I’m not sure a lot of dads today have ever seen a clothes line. And of course, my daughters can’t remember that, but it was his way of showing love for his family.

1963 January Bill teresa Kim 2



I remember grabbing my camera when he was trying to rock our second-born daughter to sleep … and sleep just wasn’t going to happen,  she was not at all happy — and guess who crawled up in his lap and joined them …


1963 Bill and girls


Then there were the horseback rides with our daughters… as well as lots of bucking and hanging on accompanied by loud screams and laughter.

1976 Rockport


And building castles in the sand at the beach …

So many things make up a dad —the little things that make up our lives, brighten our days, and fill our lives with joy. It’s not the years, but the love that shines on. These are the things we remember deep in our souls.

1972 Daddy Bill and girls at Texoma



And one last happy picture memory of two dads; my dad and my daughters’ dad, hiking around Lake Texoma…

I have more quiet moments now than I used to have when life was busy with a house full of family and excitement…moments when I smile and remember these very special snapshots of life.

So, my dear ones, family and friends, please take a moment and think about those special times in your life—and then share a memory or two with me. I’d love to hear from you.


About Betty Kerss Groezinger

Betty Kerss Groezinger, a native Texan, was born in Dallas. She was a legal researcher for President Harry S. Truman in Independence, Missouri, taught business courses at Rockhurst College in Kansas City, Missouri, and on her return to Dallas, she worked for more than a decade with advertising agencies. She has been a resident of Irving, Texas, since 1965, and is now working on the sequel to The Davenport Dilemma.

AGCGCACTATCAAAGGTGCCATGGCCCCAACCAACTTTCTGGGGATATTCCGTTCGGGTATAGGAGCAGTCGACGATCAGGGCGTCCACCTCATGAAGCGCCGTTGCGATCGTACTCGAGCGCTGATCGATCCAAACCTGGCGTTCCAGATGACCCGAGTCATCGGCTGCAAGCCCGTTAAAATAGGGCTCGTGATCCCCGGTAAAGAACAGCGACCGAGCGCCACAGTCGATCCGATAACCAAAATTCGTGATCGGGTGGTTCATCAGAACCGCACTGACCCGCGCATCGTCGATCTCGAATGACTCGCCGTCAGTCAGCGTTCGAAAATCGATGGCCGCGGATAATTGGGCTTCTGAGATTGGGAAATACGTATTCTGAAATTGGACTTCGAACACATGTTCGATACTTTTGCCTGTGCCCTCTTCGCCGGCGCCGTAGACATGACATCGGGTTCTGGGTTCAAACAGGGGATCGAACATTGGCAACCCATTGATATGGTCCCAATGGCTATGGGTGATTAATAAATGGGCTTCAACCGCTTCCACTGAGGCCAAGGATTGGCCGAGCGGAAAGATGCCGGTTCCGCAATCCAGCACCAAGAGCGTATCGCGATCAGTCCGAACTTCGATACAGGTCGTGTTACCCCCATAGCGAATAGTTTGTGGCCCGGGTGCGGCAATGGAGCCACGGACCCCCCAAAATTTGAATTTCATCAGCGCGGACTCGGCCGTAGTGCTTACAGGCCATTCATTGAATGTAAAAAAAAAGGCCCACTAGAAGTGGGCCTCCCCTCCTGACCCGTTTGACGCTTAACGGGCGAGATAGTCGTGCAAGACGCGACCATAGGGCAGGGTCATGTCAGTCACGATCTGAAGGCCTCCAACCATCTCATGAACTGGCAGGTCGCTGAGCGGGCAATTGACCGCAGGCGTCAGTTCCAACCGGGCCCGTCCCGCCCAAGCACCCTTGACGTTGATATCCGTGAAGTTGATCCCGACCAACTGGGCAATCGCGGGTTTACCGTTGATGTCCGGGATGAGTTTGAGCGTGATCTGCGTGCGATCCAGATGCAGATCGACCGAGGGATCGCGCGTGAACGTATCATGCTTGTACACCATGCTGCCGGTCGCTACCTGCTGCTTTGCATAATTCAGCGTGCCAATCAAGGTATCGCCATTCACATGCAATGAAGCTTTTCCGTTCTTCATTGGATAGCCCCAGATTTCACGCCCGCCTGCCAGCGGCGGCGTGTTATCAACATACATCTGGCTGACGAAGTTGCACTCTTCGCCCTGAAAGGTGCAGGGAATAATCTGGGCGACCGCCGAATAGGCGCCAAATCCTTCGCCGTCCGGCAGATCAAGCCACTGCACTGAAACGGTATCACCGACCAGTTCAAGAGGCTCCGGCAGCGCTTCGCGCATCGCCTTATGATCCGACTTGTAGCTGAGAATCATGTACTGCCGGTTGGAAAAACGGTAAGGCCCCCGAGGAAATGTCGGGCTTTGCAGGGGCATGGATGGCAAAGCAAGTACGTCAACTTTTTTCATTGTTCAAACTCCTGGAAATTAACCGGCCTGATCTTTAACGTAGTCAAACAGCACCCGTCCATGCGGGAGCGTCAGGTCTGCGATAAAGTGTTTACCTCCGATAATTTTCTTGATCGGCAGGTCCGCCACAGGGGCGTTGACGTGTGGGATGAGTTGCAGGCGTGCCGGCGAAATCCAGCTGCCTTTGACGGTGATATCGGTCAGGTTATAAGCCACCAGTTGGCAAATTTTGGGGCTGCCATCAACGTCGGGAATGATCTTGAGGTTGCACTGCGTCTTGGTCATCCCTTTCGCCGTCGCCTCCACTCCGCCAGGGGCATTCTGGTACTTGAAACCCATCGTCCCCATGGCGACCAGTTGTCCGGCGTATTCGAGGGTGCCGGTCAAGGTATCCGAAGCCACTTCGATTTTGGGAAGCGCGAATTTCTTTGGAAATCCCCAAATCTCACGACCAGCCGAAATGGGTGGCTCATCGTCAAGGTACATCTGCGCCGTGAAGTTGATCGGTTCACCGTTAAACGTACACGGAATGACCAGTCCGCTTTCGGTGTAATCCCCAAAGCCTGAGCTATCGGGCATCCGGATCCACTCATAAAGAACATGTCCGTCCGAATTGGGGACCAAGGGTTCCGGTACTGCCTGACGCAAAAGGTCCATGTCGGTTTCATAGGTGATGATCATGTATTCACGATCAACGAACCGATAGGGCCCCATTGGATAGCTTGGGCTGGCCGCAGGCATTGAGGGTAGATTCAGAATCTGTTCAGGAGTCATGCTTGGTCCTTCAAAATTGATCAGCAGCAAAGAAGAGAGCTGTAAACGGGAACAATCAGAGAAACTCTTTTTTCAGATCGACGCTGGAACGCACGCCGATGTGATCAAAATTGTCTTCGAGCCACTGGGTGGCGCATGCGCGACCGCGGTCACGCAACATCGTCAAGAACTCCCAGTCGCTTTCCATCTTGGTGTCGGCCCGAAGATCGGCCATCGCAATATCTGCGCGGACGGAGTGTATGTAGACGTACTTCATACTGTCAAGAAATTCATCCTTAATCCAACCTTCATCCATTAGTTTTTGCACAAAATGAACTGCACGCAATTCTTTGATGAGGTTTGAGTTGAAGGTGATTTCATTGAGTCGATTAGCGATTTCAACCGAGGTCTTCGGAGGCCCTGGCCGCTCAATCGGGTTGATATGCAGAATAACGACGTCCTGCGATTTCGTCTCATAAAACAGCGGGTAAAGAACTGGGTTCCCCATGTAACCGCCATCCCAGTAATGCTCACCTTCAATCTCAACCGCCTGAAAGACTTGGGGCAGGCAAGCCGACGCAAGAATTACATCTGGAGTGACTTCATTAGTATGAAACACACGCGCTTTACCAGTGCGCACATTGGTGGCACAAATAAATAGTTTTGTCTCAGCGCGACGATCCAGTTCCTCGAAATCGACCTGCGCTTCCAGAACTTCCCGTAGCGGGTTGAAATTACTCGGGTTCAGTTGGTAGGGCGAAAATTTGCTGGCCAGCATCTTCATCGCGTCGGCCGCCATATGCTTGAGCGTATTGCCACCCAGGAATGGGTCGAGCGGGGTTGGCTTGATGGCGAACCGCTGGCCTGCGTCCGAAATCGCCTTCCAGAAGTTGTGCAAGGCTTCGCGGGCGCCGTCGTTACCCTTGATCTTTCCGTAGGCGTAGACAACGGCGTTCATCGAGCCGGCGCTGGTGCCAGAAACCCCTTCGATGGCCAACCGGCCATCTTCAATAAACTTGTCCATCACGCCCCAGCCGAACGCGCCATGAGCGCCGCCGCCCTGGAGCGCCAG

This entry was posted in Father's Day, General, Memories and tagged , . Bookmark the permalink.

7 Responses to Father’s Day … Sunshine and Scarlet Ribbons

  1. Andi Frisbie says:

    These are wonderful Betty. Our Dads have made a lot of who we are as people and how we see things in this world.It is such a blessing to have had a great Dad!

    Liked by 1 person

  2. Mary Weyand says:

    Love hearing about all your memories, Betty. My Dad was a singer, too, and whenever I hear Stardust or Red Roses for a Blue Lady I think of him. Can’t wait to see him again.

    Liked by 1 person

  3. Joanne Connell says:

    Lovely post Betty.

    Sent from my iPhone


    Liked by 1 person

  4. Lauren Owens says:

    That was lovely. Thank you for writing, mama. It’s a special gift you give to us all 🙂

    Sent from my iPhone


    Liked by 1 person

  5. Bonnie Saur says:

    Thanks for sharing your memories. I’ve been thinking of my Dad a lot today today. In fact, I was thinking of YOU just yesterday. Bonnie Saur


  6. What a beautiful tribute to your father & your husband! You have been so blessed! Sending love to you Betty, today & always.